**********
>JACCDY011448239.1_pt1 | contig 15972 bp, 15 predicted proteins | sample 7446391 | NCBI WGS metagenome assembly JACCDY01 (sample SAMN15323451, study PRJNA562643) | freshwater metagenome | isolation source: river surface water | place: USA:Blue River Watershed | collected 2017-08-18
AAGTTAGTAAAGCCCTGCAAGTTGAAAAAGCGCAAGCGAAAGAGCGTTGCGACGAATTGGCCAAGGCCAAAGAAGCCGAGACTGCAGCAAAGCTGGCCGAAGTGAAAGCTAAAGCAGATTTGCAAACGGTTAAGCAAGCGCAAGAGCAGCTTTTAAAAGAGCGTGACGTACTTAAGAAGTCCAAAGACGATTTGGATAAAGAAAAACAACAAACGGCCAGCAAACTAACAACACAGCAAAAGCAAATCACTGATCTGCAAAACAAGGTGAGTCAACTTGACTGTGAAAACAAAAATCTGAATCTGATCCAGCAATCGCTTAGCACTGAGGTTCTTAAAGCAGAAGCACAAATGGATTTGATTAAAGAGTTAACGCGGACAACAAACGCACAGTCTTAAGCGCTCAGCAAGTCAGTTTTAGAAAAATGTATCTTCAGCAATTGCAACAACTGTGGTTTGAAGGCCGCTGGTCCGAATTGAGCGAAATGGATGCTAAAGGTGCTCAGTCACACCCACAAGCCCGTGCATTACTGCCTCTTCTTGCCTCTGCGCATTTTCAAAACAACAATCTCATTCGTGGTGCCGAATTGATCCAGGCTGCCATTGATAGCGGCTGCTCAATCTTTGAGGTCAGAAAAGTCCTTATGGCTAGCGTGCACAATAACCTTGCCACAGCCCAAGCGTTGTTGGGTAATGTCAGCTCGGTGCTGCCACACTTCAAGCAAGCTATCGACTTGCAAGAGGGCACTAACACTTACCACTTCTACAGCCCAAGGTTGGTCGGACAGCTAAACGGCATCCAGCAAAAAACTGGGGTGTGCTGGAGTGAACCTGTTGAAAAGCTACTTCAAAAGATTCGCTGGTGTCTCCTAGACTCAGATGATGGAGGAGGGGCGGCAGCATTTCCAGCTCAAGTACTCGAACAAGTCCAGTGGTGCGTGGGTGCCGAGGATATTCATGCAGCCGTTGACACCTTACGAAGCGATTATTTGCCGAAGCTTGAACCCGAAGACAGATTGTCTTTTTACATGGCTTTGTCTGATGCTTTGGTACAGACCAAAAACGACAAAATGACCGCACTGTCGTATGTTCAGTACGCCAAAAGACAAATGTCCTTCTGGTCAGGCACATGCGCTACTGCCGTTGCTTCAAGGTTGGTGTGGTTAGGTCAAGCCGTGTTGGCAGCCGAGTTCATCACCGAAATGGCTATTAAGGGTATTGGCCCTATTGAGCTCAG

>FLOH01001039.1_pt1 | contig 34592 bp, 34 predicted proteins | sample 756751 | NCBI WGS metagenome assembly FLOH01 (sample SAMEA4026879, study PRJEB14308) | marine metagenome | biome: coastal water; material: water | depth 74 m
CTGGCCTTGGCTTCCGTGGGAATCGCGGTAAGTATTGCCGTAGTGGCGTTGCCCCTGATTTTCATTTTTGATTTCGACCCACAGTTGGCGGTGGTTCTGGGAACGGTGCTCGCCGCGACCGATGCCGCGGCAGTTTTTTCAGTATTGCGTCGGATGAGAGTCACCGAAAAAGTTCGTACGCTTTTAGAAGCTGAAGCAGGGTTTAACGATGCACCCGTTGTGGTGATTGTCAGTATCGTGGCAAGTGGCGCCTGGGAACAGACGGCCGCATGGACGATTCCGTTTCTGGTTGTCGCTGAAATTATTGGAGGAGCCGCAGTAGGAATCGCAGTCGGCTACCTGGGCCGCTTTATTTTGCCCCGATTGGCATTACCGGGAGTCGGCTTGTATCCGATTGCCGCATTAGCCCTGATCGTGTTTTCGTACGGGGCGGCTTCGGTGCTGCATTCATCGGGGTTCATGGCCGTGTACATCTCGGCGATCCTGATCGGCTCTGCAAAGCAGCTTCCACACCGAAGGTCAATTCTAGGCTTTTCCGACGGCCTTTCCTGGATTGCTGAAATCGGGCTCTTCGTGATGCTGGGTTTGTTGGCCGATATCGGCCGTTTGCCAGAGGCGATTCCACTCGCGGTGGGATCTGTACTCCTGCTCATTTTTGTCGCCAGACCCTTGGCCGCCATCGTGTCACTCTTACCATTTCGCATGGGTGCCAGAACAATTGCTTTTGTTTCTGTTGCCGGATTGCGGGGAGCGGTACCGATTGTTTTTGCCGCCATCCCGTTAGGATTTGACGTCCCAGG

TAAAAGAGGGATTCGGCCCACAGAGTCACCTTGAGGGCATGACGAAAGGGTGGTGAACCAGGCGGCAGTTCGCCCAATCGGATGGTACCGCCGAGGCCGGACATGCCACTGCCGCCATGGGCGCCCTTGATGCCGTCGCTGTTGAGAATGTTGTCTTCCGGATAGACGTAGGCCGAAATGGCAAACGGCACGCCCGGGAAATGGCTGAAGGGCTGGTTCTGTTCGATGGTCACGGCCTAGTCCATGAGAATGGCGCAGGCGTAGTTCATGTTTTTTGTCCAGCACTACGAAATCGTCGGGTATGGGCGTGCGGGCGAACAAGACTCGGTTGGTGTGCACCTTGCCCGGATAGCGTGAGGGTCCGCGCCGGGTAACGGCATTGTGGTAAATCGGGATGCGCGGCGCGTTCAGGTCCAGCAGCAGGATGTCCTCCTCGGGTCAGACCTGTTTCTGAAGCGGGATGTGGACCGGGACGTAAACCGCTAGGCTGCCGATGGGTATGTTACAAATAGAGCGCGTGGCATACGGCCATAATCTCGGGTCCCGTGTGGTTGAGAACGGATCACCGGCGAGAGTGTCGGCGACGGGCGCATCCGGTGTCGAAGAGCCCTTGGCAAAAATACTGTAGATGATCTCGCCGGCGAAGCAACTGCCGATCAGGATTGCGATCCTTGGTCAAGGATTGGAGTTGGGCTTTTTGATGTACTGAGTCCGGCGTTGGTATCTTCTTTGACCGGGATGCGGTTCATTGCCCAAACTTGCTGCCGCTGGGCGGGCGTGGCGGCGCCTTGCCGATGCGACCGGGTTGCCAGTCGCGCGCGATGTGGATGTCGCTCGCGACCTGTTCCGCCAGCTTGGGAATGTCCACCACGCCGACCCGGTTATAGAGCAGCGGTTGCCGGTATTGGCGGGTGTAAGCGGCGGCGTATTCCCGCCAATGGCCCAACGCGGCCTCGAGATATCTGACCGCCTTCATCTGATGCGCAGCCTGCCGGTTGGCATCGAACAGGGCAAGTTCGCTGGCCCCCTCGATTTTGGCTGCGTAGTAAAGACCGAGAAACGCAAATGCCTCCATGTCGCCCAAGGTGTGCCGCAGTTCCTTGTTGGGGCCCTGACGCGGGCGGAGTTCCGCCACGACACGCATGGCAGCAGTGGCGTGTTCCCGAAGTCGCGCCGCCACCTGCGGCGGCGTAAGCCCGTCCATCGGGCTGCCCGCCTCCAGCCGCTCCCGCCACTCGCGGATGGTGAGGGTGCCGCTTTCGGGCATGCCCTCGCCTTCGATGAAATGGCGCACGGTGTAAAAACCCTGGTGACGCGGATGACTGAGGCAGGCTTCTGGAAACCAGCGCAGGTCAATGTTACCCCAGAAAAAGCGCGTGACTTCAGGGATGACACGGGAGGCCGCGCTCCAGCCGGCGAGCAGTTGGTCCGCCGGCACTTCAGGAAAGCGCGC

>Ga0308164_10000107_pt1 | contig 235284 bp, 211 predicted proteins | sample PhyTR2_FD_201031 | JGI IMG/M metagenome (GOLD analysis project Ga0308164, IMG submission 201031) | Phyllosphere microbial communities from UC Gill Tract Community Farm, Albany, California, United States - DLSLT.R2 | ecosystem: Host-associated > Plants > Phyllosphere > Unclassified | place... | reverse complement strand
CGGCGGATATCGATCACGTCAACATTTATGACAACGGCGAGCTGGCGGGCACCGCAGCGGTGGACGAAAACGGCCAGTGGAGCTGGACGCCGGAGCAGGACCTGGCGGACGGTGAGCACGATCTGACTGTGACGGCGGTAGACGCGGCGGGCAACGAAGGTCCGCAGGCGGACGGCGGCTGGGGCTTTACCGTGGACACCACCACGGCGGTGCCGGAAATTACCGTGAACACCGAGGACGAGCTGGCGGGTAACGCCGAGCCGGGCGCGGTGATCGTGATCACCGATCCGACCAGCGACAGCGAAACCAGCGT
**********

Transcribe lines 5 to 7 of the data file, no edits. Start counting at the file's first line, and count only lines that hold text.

TAAAAGAGGGATTCGGCCCACAGAGTCACCTTGAGGGCATGACGAAAGGGTGGTGAACCAGGCGGCAGTTCGCCCAATCGGATGGTACCGCCGAGGCCGGACATGCCACTGCCGCCATGGGCGCCCTTGATGCCGTCGCTGTTGAGAATGTTGTCTTCCGGATAGACGTAGGCCGAAATGGCAAACGGCACGCCCGGGAAATGGCTGAAGGGCTGGTTCTGTTCGATGGTCACGGCCTAGTCCATGAGAATGGCGCAGGCGTAGTTCATGTTTTTTGTCCAGCACTACGAAATCGTCGGGTATGGGCGTGCGGGCGAACAAGACTCGGTTGGTGTGCACCTTGCCCGGATAGCGTGAGGGTCCGCGCCGGGTAACGGCATTGTGGTAAATCGGGATGCGCGGCGCGTTCAGGTCCAGCAGCAGGATGTCCTCCTCGGGTCAGACCTGTTTCTGAAGCGGGATGTGGACCGGGACGTAAACCGCTAGGCTGCCGATGGGTATGTTACAAATAGAGCGCGTGGCATACGGCCATAATCTCGGGTCCCGTGTGGTTGAGAACGGATCACCGGCGAGAGTGTCGGCGACGGGCGCATCCGGTGTCGAAGAGCCCTTGGCAAAAATACTGTAGATGATCTCGCCGGCGAAGCAACTGCCGATCAGGATTGCGATCCTTGGTCAAGGATTGGAGTTGGGCTTTTTGATGTACTGAGTCCGGCGTTGGTATCTTCTTTGACCGGGATGCGGTTCATTGCCCAAACTTGCTGCCGCTGGGCGGGCGTGGCGGCGCCTTGCCGATGCGACCGGGTTGCCAGTCGCGCGCGATGTGGATGTCGCTCGCGACCTGTTCCGCCAGCTTGGGAATGTCCACCACGCCGACCCGGTTATAGAGCAGCGGTTGCCGGTATTGGCGGGTGTAAGCGGCGGCGTATTCCCGCCAATGGCCCAACGCGGCCTCGAGATATCTGACCGCCTTCATCTGATGCGCAGCCTGCCGGTTGGCATCGAACAGGGCAAGTTCGCTGGCCCCCTCGATTTTGGCTGCGTAGTAAAGACCGAGAAACGCAAATGCCTCCATGTCGCCCAAGGTGTGCCGCAGTTCCTTGTTGGGGCCCTGACGCGGGCGGAGTTCCGCCACGACACGCATGGCAGCAGTGGCGTGTTCCCGAAGTCGCGCCGCCACCTGCGGCGGCGTAAGCCCGTCCATCGGGCTGCCCGCCTCCAGCCGCTCCCGCCACTCGCGGATGGTGAGGGTGCCGCTTTCGGGCATGCCCTCGCCTTCGATGAAATGGCGCACGGTGTAAAAACCCTGGTGACGCGGATGACTGAGGCAGGCTTCTGGAAACCAGCGCAGGTCAATGTTACCCCAGAAAAAGCGCGTGACTTCAGGGATGACACGGGAGGCCGCGCTCCAGCCGGCGAGCAGTTGGTCCGCCGGCACTTCAGGAAAGCGCGC

>Ga0308164_10000107_pt1 | contig 235284 bp, 211 predicted proteins | sample PhyTR2_FD_201031 | JGI IMG/M metagenome (GOLD analysis project Ga0308164, IMG submission 201031) | Phyllosphere microbial communities from UC Gill Tract Community Farm, Albany, California, United States - DLSLT.R2 | ecosystem: Host-associated > Plants > Phyllosphere > Unclassified | place... | reverse complement strand
CGGCGGATATCGATCACGTCAACATTTATGACAACGGCGAGCTGGCGGGCACCGCAGCGGTGGACGAAAACGGCCAGTGGAGCTGGACGCCGGAGCAGGACCTGGCGGACGGTGAGCACGATCTGACTGTGACGGCGGTAGACGCGGCGGGCAACGAAGGTCCGCAGGCGGACGGCGGCTGGGGCTTTACCGTGGACACCACCACGGCGGTGCCGGAAATTACCGTGAACACCGAGGACGAGCTGGCGGGTAACGCCGAGCCGGGCGCGGTGATCGTGATCACCGATCCGACCAGCGACAGCGAAACCAGCGT